updated 9/3/2008 1:20:23 PM ET 2008-09-03T17:20:23

Early reports from several retailers including J.C. Penney Co. and Kohl's Corp. confirmed on Wednesday what Wall Street had already expected: a weak start to the back-to-school shopping season.

The sluggish August results, which came a day ahead of when most of the nation's merchants are set to announce sales, weren't encouraging as the industry prepares for the critical holiday season.

J.C. Penney Co. said that same-store sales at its department store business dropped 4.9 percent, slightly better than the 6.3 percent drop that analysts surveyed by Thomson Reuters had projected. Penney also predicted a mid- to high-single digit decrease in same-store sales for the current month. Same-store sales are sales at stores opened at least a year and are considered a key indicator of a retailer's health.

Kohl's announced a 5.8 percent drop in same-store sales, though the decline was less steep than the 7.6 percent expected by analysts. Meanwhile, Pier 1 Imports Inc. said its same-store sales for the second quarter fell 1.7 percent.

Walgreen Co.'s same-store sales rose a modest 0.9 percent in August, well below the 3.2 percent gain forecast by analysts.

One bright spot was Costco Wholesale Corp., which announced a 9 percent same-store sales increase in August as higher gas prices boosted sales. Analysts had expected a 9.6 percent gain. Excluding the effect of higher gas prices, Costco's U.S. same-stores sales rose 6 percent. The warehouse club has been benefiting as shoppers focus on buying in bulk to save money.

"Consumers are spending less this back-to-school season, and it doesn't bode well for the holiday season," said Ken Perkins, president of research company RetailMetrics LLC.

Perkins now believes that his same-store sales index, which tracks 38 merchants, will be up 1.5 percent for August, compared with his original estimate of 1.6 percent. Excluding Wal-Mart and drug store results, he expects August's same-store sales growth to be just 1.3 percent.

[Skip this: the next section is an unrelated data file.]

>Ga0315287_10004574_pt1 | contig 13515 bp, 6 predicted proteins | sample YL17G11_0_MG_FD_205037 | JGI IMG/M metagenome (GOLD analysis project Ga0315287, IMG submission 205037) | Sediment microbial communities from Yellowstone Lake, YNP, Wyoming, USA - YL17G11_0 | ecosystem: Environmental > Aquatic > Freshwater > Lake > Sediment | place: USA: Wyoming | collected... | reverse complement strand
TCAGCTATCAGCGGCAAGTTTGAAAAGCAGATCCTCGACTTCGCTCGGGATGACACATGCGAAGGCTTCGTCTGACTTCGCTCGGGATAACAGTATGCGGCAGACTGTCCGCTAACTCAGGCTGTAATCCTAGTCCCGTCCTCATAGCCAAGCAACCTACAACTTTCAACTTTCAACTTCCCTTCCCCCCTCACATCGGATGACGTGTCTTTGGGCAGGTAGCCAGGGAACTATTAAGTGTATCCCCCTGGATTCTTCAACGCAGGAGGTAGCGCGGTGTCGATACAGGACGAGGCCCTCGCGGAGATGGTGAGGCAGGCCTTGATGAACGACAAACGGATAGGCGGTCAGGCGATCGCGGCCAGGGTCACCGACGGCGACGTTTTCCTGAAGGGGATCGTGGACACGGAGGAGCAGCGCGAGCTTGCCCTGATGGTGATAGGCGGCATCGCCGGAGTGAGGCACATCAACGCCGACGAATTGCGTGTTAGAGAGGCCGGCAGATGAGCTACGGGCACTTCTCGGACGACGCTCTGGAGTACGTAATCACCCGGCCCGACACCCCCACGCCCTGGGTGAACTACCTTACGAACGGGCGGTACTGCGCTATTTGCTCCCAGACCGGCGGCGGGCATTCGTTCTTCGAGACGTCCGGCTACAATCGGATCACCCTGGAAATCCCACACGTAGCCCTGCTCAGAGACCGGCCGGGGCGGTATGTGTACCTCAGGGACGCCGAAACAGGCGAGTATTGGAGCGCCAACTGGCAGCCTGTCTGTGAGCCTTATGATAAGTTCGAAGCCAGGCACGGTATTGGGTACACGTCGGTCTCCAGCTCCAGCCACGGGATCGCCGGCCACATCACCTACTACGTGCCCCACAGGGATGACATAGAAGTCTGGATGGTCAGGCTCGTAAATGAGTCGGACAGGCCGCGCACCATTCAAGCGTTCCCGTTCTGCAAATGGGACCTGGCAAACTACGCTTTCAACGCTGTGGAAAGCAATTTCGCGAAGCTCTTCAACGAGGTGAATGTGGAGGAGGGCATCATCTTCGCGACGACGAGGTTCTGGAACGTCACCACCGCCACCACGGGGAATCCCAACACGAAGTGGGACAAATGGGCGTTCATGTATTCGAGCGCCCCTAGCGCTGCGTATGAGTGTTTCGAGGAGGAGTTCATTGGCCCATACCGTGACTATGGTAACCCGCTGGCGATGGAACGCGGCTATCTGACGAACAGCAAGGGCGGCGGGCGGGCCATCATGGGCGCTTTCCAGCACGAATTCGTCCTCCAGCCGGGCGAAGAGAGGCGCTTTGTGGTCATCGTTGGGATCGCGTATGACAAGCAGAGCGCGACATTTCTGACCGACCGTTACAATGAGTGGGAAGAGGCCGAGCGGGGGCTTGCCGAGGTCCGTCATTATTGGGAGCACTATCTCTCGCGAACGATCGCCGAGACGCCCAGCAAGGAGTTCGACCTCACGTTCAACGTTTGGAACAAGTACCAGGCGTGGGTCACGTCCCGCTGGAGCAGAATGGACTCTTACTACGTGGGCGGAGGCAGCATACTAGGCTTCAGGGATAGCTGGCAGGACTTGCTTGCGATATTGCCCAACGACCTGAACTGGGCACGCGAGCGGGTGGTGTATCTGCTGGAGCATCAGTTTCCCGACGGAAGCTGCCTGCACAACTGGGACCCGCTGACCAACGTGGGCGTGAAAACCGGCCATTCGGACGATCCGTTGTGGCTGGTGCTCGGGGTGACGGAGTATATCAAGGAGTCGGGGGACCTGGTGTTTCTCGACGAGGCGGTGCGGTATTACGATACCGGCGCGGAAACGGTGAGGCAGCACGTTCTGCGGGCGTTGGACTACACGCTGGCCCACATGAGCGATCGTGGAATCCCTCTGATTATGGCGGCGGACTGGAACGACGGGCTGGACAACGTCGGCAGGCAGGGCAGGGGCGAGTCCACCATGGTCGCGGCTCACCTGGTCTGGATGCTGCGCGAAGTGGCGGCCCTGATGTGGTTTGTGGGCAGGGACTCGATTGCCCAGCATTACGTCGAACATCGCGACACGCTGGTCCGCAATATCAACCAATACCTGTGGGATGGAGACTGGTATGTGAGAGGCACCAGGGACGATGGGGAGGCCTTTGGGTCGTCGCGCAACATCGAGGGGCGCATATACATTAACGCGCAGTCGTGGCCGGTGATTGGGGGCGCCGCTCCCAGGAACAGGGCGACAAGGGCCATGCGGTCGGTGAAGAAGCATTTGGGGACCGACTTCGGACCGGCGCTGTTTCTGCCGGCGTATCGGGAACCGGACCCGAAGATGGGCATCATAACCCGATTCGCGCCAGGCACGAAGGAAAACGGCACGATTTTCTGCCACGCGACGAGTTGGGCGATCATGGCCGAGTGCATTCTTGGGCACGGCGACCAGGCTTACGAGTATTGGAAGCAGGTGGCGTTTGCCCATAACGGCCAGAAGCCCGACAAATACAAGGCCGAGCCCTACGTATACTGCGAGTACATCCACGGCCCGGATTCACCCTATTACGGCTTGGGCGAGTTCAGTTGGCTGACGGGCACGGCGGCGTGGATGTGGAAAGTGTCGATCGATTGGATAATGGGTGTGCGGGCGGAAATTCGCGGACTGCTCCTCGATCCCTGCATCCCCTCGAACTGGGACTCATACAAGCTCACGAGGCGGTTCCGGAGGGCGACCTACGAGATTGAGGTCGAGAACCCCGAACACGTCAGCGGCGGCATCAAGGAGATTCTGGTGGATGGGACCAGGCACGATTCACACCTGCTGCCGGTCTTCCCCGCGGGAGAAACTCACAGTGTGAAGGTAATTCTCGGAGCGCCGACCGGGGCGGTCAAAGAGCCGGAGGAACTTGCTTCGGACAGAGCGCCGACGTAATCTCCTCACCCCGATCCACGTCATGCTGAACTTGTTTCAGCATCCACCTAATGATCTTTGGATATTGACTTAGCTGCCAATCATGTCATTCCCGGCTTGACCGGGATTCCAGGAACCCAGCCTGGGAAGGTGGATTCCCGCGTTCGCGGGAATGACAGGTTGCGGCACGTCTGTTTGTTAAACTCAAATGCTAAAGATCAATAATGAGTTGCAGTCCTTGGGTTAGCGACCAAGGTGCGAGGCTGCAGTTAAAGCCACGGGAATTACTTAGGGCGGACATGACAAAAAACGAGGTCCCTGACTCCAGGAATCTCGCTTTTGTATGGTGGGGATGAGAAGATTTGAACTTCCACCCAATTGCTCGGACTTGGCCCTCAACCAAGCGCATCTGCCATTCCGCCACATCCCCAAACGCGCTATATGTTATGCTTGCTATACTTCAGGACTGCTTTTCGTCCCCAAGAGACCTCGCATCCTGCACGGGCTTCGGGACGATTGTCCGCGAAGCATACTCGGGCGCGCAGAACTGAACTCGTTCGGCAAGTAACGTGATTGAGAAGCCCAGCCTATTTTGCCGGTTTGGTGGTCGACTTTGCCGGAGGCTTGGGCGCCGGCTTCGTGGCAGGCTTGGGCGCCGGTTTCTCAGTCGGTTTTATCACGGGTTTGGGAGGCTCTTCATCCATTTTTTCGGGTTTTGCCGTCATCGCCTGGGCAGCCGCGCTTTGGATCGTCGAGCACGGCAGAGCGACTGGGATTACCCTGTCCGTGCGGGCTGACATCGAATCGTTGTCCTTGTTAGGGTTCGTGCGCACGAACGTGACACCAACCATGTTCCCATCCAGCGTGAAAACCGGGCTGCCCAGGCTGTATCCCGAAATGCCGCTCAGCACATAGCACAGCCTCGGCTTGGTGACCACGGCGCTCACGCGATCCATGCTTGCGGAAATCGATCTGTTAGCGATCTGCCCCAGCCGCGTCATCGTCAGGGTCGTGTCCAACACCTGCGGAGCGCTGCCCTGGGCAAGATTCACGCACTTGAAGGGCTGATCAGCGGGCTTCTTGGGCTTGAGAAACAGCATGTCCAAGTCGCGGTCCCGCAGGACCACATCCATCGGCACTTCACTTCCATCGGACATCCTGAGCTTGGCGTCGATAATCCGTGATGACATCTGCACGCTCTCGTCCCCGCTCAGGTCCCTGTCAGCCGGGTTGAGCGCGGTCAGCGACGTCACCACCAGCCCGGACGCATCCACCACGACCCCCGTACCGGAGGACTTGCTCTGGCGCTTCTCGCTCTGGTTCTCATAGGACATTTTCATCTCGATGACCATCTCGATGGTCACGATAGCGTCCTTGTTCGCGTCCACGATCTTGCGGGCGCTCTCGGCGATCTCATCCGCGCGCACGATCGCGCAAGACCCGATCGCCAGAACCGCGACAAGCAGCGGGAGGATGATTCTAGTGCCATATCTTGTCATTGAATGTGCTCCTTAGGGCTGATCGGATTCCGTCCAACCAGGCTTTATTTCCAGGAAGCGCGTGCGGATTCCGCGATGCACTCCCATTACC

The big problem, Perkins noted, is the lack of discretionary income that shoppers have right now as their paychecks are not keeping up with soaring prices on basic items. That is not expected to change anytime soon.

Myron "Mike" Ullman, chairman and CEO of Penney, told investors during a Goldman Sachs retail conference on Wednesday that he expects the sluggish environment to continue well into 2009.

The latest reports announced Wednesday showed a spotty performance in nonessentials. Penney said in its statement that women's apparel and family shoes were the strongest performing merchandising divisions last month, while fine jewelry and home furnishings posted the weakest sales of the month.

Kevin Mansell, Kohl's president and chief executive, said in a statement that some traditional back-to-school business such as footwear and children's performed well, while other areas such as young men's and the teen girls business were more challenging.

"We continue to manage our inventory levels and expenses conservatively in this environment," said Mansell.

Copyright 2008 The Associated Press. All rights reserved. This material may not be published, broadcast, rewritten or redistributed.

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